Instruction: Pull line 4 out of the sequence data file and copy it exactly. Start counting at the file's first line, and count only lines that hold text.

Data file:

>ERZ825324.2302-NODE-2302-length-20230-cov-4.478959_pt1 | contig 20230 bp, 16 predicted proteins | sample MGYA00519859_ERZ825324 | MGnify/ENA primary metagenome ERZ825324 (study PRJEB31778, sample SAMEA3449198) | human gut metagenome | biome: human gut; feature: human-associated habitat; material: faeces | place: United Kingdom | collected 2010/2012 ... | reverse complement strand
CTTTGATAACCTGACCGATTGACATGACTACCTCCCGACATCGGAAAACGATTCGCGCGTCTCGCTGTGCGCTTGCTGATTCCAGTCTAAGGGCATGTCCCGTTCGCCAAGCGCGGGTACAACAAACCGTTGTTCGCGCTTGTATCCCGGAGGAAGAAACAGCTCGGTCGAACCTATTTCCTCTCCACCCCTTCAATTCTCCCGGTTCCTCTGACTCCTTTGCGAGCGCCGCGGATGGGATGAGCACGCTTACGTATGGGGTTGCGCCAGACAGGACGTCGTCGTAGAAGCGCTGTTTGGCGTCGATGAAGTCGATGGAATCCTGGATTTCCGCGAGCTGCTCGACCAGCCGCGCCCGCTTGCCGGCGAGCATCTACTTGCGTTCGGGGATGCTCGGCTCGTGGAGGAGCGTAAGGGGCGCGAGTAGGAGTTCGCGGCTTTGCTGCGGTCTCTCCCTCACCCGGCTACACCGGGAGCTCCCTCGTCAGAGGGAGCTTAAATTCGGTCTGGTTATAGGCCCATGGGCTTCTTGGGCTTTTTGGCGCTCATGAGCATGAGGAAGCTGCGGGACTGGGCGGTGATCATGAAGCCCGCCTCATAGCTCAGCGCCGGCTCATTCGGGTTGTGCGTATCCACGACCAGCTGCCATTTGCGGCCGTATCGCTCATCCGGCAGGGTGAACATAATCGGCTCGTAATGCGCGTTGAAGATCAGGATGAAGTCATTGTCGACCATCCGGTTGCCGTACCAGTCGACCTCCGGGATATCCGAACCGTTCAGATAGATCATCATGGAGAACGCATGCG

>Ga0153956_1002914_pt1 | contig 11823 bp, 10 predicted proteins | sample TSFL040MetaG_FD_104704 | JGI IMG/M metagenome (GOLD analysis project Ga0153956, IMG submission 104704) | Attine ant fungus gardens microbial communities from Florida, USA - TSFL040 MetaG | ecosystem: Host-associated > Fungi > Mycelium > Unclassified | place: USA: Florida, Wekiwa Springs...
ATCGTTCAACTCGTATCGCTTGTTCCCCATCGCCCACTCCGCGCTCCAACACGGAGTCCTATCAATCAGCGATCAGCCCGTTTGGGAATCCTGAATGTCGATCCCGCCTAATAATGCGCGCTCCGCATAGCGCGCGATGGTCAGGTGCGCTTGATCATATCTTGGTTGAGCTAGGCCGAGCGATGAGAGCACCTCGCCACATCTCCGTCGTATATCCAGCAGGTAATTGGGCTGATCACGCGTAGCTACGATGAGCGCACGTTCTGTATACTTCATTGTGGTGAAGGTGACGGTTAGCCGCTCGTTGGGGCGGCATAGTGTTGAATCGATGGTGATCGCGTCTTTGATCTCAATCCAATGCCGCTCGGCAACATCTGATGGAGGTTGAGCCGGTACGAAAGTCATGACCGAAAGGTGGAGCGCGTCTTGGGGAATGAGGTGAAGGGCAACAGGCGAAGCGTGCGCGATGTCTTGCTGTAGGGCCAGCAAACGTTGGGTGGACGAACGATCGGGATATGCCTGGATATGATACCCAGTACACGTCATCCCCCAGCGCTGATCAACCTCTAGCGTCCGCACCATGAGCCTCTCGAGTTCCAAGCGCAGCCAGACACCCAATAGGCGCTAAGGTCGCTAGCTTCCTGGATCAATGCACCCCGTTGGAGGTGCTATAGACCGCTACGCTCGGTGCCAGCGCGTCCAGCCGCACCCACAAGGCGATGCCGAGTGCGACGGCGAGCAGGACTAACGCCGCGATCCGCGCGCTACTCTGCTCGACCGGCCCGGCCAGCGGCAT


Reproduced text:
ATCGTTCAACTCGTATCGCTTGTTCCCCATCGCCCACTCCGCGCTCCAACACGGAGTCCTATCAATCAGCGATCAGCCCGTTTGGGAATCCTGAATGTCGATCCCGCCTAATAATGCGCGCTCCGCATAGCGCGCGATGGTCAGGTGCGCTTGATCATATCTTGGTTGAGCTAGGCCGAGCGATGAGAGCACCTCGCCACATCTCCGTCGTATATCCAGCAGGTAATTGGGCTGATCACGCGTAGCTACGATGAGCGCACGTTCTGTATACTTCATTGTGGTGAAGGTGACGGTTAGCCGCTCGTTGGGGCGGCATAGTGTTGAATCGATGGTGATCGCGTCTTTGATCTCAATCCAATGCCGCTCGGCAACATCTGATGGAGGTTGAGCCGGTACGAAAGTCATGACCGAAAGGTGGAGCGCGTCTTGGGGAATGAGGTGAAGGGCAACAGGCGAAGCGTGCGCGATGTCTTGCTGTAGGGCCAGCAAACGTTGGGTGGACGAACGATCGGGATATGCCTGGATATGATACCCAGTACACGTCATCCCCCAGCGCTGATCAACCTCTAGCGTCCGCACCATGAGCCTCTCGAGTTCCAAGCGCAGCCAGACACCCAATAGGCGCTAAGGTCGCTAGCTTCCTGGATCAATGCACCCCGTTGGAGGTGCTATAGACCGCTACGCTCGGTGCCAGCGCGTCCAGCCGCACCCACAAGGCGATGCCGAGTGCGACGGCGAGCAGGACTAACGCCGCGATCCGCGCGCTACTCTGCTCGACCGGCCCGGCCAGCGGCAT